Appraisals and the Loan File are Likely Discoverable

If the Lender seeks additional compensation, the ultimate decision is typically made by a jury based on legally sufficient evidence. Lenders are at an advantage over property owners because they have more ready access to appraisals in the loan file and broker price opinions. However, appraisals for the purpose of demonstrating value of secured collateral can be more conservative than appraisals prepared for litigation. Accordingly, the Lender should consider the fact that appraisals created when the loan was originated may be discoverable. A condemnation proceeding may also require an appraisal that follows a certain format; these appraisals are often more costly than standard appraisals because they consider the value of the property before and after the taking. This is especially true when a taking changes the highest and best use of the property remaining after the condemnation. Condemnation cases also involve expenses for engineers, traffic circulation experts and other specialists. Careful consideration of these expenses, in light of the total fair market value at the time of taking, is important.

Working With Borrowers

Borrowers often contest the sufficiency of the compensation paid by the condemning authority and pursue claims for additional compensation. Many borrowers plan to use any proceeds to satisfy any outstanding debts related to the property, but some try to withdraw the funds without considering the obligations set forth in their deed of trust. Accordingly, it is important for the Lender to place the court on notice of its interest. It is also important to pay close attention to the pleadings filed by the borrower to avoid an unapproved withdrawal by a borrower.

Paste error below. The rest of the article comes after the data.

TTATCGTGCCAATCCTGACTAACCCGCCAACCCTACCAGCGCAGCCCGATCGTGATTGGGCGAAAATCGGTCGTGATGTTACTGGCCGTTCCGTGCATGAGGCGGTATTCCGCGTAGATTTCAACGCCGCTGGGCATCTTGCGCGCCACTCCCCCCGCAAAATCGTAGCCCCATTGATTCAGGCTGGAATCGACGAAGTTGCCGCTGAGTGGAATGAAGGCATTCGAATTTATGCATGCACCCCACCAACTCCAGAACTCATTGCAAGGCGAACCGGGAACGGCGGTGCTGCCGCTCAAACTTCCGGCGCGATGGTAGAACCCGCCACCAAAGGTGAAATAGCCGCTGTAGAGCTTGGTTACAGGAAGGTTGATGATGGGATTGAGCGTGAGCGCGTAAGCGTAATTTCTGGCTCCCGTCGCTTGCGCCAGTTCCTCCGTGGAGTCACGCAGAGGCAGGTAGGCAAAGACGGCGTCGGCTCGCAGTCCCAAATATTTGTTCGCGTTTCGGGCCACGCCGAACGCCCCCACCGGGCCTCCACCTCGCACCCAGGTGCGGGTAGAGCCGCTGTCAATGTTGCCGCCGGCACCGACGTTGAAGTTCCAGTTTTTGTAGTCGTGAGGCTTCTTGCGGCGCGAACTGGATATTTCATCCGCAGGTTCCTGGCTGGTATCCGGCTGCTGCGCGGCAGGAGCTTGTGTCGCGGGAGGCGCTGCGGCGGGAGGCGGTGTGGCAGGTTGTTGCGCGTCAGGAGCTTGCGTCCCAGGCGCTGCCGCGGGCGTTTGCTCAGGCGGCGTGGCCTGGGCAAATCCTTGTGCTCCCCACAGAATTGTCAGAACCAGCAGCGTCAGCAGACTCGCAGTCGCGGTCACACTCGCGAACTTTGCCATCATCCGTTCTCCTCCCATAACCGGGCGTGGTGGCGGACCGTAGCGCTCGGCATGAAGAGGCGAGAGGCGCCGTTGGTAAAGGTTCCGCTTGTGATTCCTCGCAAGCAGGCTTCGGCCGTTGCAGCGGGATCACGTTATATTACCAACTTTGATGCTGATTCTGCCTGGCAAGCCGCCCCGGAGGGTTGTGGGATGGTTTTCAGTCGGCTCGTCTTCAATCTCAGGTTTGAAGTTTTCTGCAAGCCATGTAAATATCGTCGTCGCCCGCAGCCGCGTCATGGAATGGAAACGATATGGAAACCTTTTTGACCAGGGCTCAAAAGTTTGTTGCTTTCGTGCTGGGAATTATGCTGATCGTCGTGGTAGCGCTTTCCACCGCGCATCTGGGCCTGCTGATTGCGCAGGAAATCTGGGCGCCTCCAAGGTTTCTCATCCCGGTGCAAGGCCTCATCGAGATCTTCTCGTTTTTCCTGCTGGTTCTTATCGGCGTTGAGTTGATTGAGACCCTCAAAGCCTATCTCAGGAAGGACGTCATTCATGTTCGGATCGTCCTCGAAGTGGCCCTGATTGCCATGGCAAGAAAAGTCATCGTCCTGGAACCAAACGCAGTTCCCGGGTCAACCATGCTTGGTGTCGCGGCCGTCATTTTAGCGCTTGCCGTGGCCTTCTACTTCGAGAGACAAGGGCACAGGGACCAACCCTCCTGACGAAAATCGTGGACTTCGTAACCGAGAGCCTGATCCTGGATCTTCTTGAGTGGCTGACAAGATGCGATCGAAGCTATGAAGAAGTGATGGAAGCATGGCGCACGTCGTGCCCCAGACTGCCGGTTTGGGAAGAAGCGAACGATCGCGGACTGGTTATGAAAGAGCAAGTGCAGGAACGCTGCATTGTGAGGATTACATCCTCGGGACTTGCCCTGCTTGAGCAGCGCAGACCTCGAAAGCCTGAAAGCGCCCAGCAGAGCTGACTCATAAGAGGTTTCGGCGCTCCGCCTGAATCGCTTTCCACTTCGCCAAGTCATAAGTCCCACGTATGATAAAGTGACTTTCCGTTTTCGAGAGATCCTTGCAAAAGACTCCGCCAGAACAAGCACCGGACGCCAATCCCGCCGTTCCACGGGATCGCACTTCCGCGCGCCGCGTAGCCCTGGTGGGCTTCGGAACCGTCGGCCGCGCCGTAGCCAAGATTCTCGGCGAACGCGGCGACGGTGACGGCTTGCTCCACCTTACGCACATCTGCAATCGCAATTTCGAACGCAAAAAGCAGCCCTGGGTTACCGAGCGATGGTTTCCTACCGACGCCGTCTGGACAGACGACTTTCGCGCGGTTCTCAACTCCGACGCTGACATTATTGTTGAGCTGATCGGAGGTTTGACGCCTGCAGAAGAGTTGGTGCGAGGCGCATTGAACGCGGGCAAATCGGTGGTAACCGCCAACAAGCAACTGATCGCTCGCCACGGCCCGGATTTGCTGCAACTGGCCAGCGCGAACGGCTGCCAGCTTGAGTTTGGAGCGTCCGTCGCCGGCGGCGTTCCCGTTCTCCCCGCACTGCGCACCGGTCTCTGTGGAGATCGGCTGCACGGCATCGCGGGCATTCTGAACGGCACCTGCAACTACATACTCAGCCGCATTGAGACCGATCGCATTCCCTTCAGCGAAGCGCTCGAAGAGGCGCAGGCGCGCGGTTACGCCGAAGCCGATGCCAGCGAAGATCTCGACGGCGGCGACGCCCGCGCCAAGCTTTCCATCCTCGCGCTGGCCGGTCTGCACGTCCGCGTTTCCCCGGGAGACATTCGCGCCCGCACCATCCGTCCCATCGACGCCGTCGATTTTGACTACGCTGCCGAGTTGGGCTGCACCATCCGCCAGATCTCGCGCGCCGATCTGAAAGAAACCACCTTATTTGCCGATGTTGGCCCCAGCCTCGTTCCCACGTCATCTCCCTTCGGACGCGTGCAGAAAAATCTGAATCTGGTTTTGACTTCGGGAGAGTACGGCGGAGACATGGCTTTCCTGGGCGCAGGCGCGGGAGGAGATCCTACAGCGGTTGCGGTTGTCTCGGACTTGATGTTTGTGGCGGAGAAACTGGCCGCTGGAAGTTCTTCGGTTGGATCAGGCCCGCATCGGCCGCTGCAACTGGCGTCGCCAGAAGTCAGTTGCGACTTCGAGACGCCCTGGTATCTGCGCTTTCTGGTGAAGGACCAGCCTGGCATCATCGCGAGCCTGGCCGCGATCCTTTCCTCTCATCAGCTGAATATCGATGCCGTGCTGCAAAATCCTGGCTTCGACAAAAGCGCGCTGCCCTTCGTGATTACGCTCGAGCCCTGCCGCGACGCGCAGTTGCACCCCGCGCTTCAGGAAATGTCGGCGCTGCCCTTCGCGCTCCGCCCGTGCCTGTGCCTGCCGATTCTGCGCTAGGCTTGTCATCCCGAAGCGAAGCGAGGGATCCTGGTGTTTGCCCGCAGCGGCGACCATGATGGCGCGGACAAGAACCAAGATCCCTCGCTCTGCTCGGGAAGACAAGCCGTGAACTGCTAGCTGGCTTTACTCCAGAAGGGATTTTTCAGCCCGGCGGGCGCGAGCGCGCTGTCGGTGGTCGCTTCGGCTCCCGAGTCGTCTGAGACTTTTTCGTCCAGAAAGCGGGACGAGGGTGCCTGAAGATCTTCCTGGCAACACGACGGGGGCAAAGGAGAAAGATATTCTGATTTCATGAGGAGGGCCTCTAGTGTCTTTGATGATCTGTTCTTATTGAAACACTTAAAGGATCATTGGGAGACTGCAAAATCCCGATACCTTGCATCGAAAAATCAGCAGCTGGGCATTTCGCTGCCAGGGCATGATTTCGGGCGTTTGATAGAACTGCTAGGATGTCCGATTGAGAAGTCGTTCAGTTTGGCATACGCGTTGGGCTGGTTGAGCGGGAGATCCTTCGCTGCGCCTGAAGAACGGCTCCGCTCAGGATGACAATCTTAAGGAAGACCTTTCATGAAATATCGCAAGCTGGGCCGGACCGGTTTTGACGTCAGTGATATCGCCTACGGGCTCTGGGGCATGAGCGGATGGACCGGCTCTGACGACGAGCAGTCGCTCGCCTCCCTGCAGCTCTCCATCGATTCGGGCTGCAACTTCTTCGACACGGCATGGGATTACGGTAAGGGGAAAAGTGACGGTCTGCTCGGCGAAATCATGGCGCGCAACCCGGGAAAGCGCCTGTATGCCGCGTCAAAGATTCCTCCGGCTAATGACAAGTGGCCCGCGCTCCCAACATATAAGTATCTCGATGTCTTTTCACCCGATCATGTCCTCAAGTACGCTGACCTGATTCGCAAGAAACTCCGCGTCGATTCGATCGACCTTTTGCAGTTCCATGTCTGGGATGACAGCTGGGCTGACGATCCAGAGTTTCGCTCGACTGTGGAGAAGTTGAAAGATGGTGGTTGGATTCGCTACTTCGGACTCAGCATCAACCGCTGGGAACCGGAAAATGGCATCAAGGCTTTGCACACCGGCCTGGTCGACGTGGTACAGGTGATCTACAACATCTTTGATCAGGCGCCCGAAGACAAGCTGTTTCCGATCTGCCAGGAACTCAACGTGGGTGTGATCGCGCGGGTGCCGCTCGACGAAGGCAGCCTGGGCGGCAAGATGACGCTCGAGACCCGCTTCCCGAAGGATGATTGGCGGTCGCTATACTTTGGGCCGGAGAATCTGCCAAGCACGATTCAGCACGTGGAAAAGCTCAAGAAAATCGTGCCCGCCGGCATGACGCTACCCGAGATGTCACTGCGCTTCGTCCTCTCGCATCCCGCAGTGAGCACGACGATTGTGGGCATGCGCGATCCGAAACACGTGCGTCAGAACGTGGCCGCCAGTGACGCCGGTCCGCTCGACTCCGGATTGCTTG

If the borrower is seeking additional compensation and cooperating with the Lender, the interests of the Lender and the owner may be aligned. In that instance, the borrower directly bears the costs of litigation. Such a borrower will reduce the need for the Lender to pay costs directly. It will also eliminate the need for the Lender to attempt to seek reimbursement for costs to protect the collateral if such a course of action is allowed by the deed of trust. In all cases, the Lender should protect itself with an independent analysis of the risks and the potential rewards of participating in a condemnation case.

Conclusion

In order to conduct the analysis discussed above, it is beneficial for Lenders to create standard procedures for review of the loan underwriting, current fair market value, and the degree of impairment created by the taking. If designed appropriately, such standard procedures and criteria can aid the Lender by minimizing costs and maximizing the value received for collateral that is faced with a condemnation. The next and final installment provides considerations for preparing these standards and proposes a set of standards that can be implemented to achieve this goal.